Computer programme beats dermatologist at cancer diagnosis
A computer programme, designed to teach itself, can spot skin cancers as successfully as a panel of trained skin specialists, engineers in the US showed this week.
Skin cancers are one of the world's commonest malignancies with millions of cases diagnosed every year. It's also the case that many of these diagnoses are made "late" because people don't realise that they have a problem until it's too late to seek curative treatment.
The bottleneck is access to the skilled eye of a dermatologist, who can spot problem lesions quickly. So can a computer programme trained to educate itself help to surmount the problem? Stanford engineering PhD student Andre Esteva and his colleagues, writing in this week's edition of Nature, believe so.
They have built machine-learning system based on an architecture developed by Google which can examine images of skin lesions and pick out danger signs that indicate disease.
The machine was trained by feeding in more than 100,000 clinical images for which the diagnosis was known. The computer algorithm automatically adjusted itself as it learned to pick out salient features that were reproducibly present in malignant versus benign skin lesions.
Having trained the programme the Stanford team then pitted the wits of their "AI-dermatologist" against 21 medical doctors using a set of previously unseen medical images.
The diagnoses for these images had been verified by carrying biopsies beforehand. The images that they used consistent of benign and malignant pigmented skin lesions: for instance moles and melanomas. They also looked at seborrhoeic keratoses, which are common in adults. They form benign, dark blobs on the skin and the team challenged their system to tell these apart from skin carcinomas (cancers).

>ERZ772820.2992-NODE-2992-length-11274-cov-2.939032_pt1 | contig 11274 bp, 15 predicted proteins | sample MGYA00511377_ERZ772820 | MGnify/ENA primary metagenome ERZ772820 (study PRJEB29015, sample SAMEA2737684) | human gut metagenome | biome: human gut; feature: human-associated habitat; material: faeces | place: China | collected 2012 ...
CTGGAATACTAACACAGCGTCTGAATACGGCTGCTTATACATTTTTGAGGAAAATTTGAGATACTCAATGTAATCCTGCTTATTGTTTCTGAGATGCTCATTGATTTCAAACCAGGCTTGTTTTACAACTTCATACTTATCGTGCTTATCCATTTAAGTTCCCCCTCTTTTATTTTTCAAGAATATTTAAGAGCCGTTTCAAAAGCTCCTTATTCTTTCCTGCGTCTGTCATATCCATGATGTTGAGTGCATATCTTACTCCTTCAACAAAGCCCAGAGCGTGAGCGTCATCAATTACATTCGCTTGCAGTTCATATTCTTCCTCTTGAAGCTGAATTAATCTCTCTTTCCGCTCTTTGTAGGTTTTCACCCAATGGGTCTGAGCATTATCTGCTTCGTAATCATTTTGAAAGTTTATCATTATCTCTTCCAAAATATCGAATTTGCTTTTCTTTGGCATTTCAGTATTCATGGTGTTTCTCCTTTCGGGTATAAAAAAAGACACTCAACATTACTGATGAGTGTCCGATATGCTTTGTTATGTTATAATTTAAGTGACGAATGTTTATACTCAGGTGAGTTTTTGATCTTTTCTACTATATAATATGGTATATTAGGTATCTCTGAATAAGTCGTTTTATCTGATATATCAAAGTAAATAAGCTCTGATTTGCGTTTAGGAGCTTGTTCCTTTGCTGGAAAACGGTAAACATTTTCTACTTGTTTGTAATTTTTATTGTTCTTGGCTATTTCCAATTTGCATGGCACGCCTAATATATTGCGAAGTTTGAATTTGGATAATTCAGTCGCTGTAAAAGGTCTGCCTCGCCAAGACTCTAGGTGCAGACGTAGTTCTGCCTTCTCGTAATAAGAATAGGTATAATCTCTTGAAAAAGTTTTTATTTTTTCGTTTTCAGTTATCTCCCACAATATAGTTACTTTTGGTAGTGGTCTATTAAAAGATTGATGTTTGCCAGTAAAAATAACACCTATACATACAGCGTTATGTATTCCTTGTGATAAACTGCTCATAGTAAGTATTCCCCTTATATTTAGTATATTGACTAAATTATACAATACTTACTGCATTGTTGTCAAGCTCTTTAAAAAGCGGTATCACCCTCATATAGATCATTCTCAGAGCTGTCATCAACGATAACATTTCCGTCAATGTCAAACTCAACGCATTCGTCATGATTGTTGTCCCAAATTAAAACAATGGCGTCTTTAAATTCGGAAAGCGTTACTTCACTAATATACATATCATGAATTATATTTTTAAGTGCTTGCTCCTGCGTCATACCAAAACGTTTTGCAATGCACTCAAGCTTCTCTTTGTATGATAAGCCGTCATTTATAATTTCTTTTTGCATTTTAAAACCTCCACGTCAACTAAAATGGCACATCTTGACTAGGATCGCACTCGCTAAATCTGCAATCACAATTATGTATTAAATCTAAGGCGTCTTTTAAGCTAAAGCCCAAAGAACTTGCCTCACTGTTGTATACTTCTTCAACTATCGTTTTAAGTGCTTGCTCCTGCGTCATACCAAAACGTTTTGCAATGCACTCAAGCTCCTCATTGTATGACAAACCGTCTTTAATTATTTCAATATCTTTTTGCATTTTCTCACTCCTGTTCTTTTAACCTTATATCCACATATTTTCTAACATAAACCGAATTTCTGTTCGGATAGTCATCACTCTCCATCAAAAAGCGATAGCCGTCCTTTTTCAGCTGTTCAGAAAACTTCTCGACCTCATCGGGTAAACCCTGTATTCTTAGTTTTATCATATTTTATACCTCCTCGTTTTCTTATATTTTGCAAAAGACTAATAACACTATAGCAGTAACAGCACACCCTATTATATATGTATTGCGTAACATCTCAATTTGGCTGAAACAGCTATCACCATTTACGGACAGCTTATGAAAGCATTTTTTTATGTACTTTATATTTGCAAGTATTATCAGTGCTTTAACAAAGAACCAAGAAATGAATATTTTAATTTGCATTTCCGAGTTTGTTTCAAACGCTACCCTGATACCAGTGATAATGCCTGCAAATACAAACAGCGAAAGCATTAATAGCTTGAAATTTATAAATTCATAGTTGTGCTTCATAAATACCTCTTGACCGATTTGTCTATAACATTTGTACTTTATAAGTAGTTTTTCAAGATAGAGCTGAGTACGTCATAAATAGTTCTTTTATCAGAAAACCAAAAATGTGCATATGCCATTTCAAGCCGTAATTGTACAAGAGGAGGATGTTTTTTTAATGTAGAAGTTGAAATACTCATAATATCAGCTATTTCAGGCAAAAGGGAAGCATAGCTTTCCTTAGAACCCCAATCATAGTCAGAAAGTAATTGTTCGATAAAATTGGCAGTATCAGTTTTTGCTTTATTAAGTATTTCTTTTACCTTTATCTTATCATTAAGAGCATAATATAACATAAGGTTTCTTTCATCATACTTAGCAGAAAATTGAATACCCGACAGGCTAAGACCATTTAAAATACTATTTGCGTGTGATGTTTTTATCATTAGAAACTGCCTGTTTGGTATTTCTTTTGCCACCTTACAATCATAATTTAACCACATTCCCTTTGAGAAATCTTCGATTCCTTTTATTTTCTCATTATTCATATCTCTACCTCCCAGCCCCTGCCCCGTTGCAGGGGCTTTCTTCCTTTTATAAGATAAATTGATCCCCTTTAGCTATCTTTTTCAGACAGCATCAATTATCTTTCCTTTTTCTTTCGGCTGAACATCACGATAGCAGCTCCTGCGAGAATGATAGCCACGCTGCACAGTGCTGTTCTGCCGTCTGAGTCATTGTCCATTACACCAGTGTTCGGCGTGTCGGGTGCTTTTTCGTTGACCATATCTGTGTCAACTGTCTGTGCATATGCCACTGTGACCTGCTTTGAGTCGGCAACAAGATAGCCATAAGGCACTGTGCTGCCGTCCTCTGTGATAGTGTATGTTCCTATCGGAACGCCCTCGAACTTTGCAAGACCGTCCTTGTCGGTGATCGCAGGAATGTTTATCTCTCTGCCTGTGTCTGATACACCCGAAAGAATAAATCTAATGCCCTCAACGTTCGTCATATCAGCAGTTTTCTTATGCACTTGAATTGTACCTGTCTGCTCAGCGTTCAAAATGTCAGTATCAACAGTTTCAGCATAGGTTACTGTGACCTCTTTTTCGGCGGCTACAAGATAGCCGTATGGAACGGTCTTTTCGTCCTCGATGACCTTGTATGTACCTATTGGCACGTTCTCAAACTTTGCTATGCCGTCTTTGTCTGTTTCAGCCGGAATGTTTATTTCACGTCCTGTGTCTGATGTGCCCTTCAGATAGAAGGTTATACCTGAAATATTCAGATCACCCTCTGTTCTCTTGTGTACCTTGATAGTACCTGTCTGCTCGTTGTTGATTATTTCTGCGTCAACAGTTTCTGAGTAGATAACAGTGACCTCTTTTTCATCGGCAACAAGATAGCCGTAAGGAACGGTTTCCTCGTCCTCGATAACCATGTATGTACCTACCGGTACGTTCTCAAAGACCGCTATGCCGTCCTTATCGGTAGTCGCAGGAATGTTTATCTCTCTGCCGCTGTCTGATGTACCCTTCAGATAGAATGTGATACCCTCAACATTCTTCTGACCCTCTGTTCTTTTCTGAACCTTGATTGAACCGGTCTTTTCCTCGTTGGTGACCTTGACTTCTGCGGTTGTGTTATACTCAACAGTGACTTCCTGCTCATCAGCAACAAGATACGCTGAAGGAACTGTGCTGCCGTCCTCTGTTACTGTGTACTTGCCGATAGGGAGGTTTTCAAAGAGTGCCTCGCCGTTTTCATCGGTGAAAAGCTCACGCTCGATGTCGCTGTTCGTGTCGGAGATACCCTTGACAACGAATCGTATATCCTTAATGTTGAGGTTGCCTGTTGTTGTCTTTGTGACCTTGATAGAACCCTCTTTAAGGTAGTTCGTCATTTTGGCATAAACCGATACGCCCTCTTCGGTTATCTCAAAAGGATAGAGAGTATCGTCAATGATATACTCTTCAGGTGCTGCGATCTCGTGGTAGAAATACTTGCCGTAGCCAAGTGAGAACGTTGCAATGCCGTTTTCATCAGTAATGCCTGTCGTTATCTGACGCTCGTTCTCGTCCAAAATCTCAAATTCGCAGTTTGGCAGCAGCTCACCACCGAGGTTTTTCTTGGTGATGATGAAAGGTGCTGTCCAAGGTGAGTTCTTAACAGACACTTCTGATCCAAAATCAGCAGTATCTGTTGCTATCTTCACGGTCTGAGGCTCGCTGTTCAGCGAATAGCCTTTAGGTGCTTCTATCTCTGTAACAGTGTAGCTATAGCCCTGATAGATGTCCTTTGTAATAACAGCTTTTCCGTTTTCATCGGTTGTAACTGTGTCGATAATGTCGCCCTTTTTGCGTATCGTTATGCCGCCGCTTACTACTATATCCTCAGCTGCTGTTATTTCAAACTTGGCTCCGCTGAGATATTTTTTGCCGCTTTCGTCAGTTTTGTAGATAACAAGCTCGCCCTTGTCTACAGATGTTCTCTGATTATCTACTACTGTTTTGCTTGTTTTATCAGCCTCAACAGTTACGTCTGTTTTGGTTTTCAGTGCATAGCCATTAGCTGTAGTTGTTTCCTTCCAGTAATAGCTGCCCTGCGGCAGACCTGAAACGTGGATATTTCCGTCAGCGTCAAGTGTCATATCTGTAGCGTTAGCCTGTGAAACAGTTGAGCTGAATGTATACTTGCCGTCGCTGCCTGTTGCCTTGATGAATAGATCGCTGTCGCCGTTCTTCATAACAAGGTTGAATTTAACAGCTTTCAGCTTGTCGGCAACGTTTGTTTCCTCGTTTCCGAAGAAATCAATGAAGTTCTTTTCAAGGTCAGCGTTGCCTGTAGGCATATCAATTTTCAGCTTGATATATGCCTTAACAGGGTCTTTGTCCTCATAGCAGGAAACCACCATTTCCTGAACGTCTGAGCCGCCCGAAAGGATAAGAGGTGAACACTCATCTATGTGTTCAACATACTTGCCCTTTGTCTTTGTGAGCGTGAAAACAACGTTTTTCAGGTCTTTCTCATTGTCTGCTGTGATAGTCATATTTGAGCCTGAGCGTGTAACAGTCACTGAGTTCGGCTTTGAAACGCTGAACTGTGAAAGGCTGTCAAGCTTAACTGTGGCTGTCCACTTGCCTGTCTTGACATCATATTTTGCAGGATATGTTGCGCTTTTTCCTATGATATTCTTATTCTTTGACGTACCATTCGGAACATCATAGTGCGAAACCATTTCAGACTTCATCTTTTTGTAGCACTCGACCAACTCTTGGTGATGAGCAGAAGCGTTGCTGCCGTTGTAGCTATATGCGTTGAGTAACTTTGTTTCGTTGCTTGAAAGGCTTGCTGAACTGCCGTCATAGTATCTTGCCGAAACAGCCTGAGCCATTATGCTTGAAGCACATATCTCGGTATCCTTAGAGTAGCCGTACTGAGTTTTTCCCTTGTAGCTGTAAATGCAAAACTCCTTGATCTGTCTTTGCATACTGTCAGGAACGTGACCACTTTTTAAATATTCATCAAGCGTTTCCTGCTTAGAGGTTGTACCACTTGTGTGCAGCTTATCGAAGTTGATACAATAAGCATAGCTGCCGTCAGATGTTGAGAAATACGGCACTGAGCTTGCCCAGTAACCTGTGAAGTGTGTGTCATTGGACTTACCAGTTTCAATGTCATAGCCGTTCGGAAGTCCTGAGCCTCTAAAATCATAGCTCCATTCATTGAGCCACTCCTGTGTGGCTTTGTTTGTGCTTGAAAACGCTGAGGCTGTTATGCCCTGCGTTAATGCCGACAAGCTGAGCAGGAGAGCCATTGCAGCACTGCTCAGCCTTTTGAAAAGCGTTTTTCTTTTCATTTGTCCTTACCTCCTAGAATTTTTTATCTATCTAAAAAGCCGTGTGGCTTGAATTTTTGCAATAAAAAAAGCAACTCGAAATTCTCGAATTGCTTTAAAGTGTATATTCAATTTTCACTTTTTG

In all cases the machine was as successful, or better, than the panel of human specialists.
According to Esteva, the basis approach could be re-purposed to look at a raft of other conditions too, and also translated to a simple app that could operate on a smart-phone. A user could snap an image of an iffy-looking mole and analyse it themselves, helping them to decide whether to follow it up with a trip to the medical centre for a second (human) opinion or not.
That said, an interaction with a computer is not a replacement for the human touch, cautions Oregon-based dermatologist Sancy Leachman, who points out that a computer programme will only answer the question put to it.
"The mole on your arm might be okay, but what about the one on your back that's cancerous that you've missed? A 'human' doctor would look and probably spot that..."